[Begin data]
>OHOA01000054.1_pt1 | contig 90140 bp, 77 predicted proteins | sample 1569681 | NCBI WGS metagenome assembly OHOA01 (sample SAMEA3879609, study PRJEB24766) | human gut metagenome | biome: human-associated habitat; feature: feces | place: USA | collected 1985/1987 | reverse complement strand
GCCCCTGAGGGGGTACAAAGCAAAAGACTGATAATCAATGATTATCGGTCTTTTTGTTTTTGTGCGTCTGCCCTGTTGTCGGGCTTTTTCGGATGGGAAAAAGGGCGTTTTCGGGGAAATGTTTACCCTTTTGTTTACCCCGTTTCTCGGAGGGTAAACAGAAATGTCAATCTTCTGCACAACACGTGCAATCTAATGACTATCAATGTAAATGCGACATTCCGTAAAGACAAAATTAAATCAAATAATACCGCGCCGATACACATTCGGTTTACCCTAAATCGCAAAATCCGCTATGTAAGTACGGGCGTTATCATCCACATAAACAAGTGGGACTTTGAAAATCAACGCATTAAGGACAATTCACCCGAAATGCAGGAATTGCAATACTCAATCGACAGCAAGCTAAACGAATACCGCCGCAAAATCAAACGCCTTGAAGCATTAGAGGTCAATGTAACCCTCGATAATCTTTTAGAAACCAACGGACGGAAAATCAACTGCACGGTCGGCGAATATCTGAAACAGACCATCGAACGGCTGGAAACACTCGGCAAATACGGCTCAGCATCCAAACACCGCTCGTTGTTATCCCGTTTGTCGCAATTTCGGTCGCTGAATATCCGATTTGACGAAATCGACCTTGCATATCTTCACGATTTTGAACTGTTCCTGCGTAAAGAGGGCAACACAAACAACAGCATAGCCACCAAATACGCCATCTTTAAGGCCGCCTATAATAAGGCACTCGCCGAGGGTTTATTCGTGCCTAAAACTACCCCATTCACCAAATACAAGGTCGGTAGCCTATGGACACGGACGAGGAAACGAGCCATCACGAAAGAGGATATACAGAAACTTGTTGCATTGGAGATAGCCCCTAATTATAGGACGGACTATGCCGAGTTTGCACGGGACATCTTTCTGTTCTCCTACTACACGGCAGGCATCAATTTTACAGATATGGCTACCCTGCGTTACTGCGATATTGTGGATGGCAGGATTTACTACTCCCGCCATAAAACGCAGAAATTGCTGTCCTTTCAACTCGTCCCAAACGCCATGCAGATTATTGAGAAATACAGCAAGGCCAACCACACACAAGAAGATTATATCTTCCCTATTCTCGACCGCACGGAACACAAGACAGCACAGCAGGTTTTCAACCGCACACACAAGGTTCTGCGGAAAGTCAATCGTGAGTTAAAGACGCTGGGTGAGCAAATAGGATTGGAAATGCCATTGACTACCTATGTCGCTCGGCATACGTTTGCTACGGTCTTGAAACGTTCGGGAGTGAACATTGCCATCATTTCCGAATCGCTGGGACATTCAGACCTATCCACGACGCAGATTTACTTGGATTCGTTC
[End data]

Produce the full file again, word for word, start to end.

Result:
>OHOA01000054.1_pt1 | contig 90140 bp, 77 predicted proteins | sample 1569681 | NCBI WGS metagenome assembly OHOA01 (sample SAMEA3879609, study PRJEB24766) | human gut metagenome | biome: human-associated habitat; feature: feces | place: USA | collected 1985/1987 | reverse complement strand
GCCCCTGAGGGGGTACAAAGCAAAAGACTGATAATCAATGATTATCGGTCTTTTTGTTTTTGTGCGTCTGCCCTGTTGTCGGGCTTTTTCGGATGGGAAAAAGGGCGTTTTCGGGGAAATGTTTACCCTTTTGTTTACCCCGTTTCTCGGAGGGTAAACAGAAATGTCAATCTTCTGCACAACACGTGCAATCTAATGACTATCAATGTAAATGCGACATTCCGTAAAGACAAAATTAAATCAAATAATACCGCGCCGATACACATTCGGTTTACCCTAAATCGCAAAATCCGCTATGTAAGTACGGGCGTTATCATCCACATAAACAAGTGGGACTTTGAAAATCAACGCATTAAGGACAATTCACCCGAAATGCAGGAATTGCAATACTCAATCGACAGCAAGCTAAACGAATACCGCCGCAAAATCAAACGCCTTGAAGCATTAGAGGTCAATGTAACCCTCGATAATCTTTTAGAAACCAACGGACGGAAAATCAACTGCACGGTCGGCGAATATCTGAAACAGACCATCGAACGGCTGGAAACACTCGGCAAATACGGCTCAGCATCCAAACACCGCTCGTTGTTATCCCGTTTGTCGCAATTTCGGTCGCTGAATATCCGATTTGACGAAATCGACCTTGCATATCTTCACGATTTTGAACTGTTCCTGCGTAAAGAGGGCAACACAAACAACAGCATAGCCACCAAATACGCCATCTTTAAGGCCGCCTATAATAAGGCACTCGCCGAGGGTTTATTCGTGCCTAAAACTACCCCATTCACCAAATACAAGGTCGGTAGCCTATGGACACGGACGAGGAAACGAGCCATCACGAAAGAGGATATACAGAAACTTGTTGCATTGGAGATAGCCCCTAATTATAGGACGGACTATGCCGAGTTTGCACGGGACATCTTTCTGTTCTCCTACTACACGGCAGGCATCAATTTTACAGATATGGCTACCCTGCGTTACTGCGATATTGTGGATGGCAGGATTTACTACTCCCGCCATAAAACGCAGAAATTGCTGTCCTTTCAACTCGTCCCAAACGCCATGCAGATTATTGAGAAATACAGCAAGGCCAACCACACACAAGAAGATTATATCTTCCCTATTCTCGACCGCACGGAACACAAGACAGCACAGCAGGTTTTCAACCGCACACACAAGGTTCTGCGGAAAGTCAATCGTGAGTTAAAGACGCTGGGTGAGCAAATAGGATTGGAAATGCCATTGACTACCTATGTCGCTCGGCATACGTTTGCTACGGTCTTGAAACGTTCGGGAGTGAACATTGCCATCATTTCCGAATCGCTGGGACATTCAGACCTATCCACGACGCAGATTTACTTGGATTCGTTC